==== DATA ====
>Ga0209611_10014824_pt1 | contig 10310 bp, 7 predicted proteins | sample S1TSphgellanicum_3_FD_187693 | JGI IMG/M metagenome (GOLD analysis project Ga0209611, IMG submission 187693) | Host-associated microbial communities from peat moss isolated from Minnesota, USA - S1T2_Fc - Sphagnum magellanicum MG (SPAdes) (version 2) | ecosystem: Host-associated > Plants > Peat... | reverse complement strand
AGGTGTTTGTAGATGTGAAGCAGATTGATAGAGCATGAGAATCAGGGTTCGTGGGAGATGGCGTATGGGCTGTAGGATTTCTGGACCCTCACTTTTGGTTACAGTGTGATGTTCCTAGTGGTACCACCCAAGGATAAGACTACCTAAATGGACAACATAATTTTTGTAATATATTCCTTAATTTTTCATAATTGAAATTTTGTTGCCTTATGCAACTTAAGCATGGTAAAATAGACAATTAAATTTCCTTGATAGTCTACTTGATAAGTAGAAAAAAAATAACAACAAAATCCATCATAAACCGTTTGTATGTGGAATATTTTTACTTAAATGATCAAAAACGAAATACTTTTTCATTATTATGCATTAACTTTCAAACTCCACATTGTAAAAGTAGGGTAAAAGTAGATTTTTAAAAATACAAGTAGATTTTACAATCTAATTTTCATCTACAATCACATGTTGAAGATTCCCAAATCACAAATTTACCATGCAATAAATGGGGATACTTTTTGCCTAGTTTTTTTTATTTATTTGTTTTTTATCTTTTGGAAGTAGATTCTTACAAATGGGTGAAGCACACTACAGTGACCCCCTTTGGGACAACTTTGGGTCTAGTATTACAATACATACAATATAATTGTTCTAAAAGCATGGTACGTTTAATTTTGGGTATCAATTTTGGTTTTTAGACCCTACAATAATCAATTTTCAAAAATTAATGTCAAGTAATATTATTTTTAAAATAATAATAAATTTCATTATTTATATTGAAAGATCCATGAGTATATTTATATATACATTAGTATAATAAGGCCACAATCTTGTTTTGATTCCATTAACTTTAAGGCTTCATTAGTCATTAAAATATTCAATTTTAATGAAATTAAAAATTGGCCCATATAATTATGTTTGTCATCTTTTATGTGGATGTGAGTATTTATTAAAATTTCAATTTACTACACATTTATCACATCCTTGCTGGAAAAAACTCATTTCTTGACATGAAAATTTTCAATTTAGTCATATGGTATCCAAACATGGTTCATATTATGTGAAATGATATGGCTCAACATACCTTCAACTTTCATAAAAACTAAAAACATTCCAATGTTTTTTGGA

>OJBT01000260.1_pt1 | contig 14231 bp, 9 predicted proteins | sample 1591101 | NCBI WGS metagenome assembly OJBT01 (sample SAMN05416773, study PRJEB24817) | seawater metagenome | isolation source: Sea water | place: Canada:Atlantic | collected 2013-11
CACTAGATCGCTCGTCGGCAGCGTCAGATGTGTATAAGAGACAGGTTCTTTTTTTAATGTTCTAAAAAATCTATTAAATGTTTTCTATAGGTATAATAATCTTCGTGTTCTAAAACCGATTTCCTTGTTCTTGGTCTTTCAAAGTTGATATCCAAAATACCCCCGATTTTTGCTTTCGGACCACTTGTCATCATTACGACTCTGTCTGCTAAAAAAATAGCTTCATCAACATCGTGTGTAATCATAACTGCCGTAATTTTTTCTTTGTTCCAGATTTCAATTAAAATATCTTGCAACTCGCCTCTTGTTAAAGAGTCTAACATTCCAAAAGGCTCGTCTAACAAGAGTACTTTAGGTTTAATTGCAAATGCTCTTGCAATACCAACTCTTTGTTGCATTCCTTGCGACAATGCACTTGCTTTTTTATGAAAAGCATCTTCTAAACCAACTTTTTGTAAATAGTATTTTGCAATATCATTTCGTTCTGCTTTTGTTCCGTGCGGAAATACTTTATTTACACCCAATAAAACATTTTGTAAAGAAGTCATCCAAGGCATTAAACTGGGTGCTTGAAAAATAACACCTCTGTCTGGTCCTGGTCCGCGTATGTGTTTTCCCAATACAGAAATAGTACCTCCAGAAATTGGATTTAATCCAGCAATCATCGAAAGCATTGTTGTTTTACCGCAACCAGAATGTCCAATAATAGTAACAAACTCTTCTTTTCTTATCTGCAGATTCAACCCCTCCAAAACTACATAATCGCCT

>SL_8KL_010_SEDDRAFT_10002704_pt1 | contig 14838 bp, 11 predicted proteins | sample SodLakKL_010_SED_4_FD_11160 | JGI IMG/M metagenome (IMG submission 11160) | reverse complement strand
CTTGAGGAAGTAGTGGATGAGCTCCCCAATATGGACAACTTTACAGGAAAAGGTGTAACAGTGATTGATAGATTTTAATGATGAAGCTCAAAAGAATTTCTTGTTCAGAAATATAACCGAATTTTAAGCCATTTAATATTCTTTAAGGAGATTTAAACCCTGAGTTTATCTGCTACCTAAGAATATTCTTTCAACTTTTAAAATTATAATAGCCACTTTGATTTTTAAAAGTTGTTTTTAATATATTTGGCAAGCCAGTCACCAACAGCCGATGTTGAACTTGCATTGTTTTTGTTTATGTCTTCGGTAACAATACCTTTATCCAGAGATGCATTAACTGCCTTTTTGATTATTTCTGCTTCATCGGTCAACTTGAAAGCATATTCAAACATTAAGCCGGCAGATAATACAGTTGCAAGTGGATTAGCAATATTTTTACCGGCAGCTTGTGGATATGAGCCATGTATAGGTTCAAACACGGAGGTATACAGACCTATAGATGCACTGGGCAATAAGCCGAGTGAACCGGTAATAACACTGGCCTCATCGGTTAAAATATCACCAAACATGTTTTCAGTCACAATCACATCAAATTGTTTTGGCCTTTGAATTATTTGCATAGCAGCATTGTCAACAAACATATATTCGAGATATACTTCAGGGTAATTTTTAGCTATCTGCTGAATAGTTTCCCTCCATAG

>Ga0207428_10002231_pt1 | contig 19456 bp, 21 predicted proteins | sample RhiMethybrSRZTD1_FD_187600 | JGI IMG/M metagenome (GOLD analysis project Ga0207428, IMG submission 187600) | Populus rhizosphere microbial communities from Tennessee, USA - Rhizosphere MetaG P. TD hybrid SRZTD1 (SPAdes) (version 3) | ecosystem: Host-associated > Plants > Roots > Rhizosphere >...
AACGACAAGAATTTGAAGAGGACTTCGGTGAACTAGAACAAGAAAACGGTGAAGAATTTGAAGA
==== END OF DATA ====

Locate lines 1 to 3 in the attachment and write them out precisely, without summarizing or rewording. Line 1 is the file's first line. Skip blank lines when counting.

>Ga0209611_10014824_pt1 | contig 10310 bp, 7 predicted proteins | sample S1TSphgellanicum_3_FD_187693 | JGI IMG/M metagenome (GOLD analysis project Ga0209611, IMG submission 187693) | Host-associated microbial communities from peat moss isolated from Minnesota, USA - S1T2_Fc - Sphagnum magellanicum MG (SPAdes) (version 2) | ecosystem: Host-associated > Plants > Peat... | reverse complement strand
AGGTGTTTGTAGATGTGAAGCAGATTGATAGAGCATGAGAATCAGGGTTCGTGGGAGATGGCGTATGGGCTGTAGGATTTCTGGACCCTCACTTTTGGTTACAGTGTGATGTTCCTAGTGGTACCACCCAAGGATAAGACTACCTAAATGGACAACATAATTTTTGTAATATATTCCTTAATTTTTCATAATTGAAATTTTGTTGCCTTATGCAACTTAAGCATGGTAAAATAGACAATTAAATTTCCTTGATAGTCTACTTGATAAGTAGAAAAAAAATAACAACAAAATCCATCATAAACCGTTTGTATGTGGAATATTTTTACTTAAATGATCAAAAACGAAATACTTTTTCATTATTATGCATTAACTTTCAAACTCCACATTGTAAAAGTAGGGTAAAAGTAGATTTTTAAAAATACAAGTAGATTTTACAATCTAATTTTCATCTACAATCACATGTTGAAGATTCCCAAATCACAAATTTACCATGCAATAAATGGGGATACTTTTTGCCTAGTTTTTTTTATTTATTTGTTTTTTATCTTTTGGAAGTAGATTCTTACAAATGGGTGAAGCACACTACAGTGACCCCCTTTGGGACAACTTTGGGTCTAGTATTACAATACATACAATATAATTGTTCTAAAAGCATGGTACGTTTAATTTTGGGTATCAATTTTGGTTTTTAGACCCTACAATAATCAATTTTCAAAAATTAATGTCAAGTAATATTATTTTTAAAATAATAATAAATTTCATTATTTATATTGAAAGATCCATGAGTATATTTATATATACATTAGTATAATAAGGCCACAATCTTGTTTTGATTCCATTAACTTTAAGGCTTCATTAGTCATTAAAATATTCAATTTTAATGAAATTAAAAATTGGCCCATATAATTATGTTTGTCATCTTTTATGTGGATGTGAGTATTTATTAAAATTTCAATTTACTACACATTTATCACATCCTTGCTGGAAAAAACTCATTTCTTGACATGAAAATTTTCAATTTAGTCATATGGTATCCAAACATGGTTCATATTATGTGAAATGATATGGCTCAACATACCTTCAACTTTCATAAAAACTAAAAACATTCCAATGTTTTTTGGA

>OJBT01000260.1_pt1 | contig 14231 bp, 9 predicted proteins | sample 1591101 | NCBI WGS metagenome assembly OJBT01 (sample SAMN05416773, study PRJEB24817) | seawater metagenome | isolation source: Sea water | place: Canada:Atlantic | collected 2013-11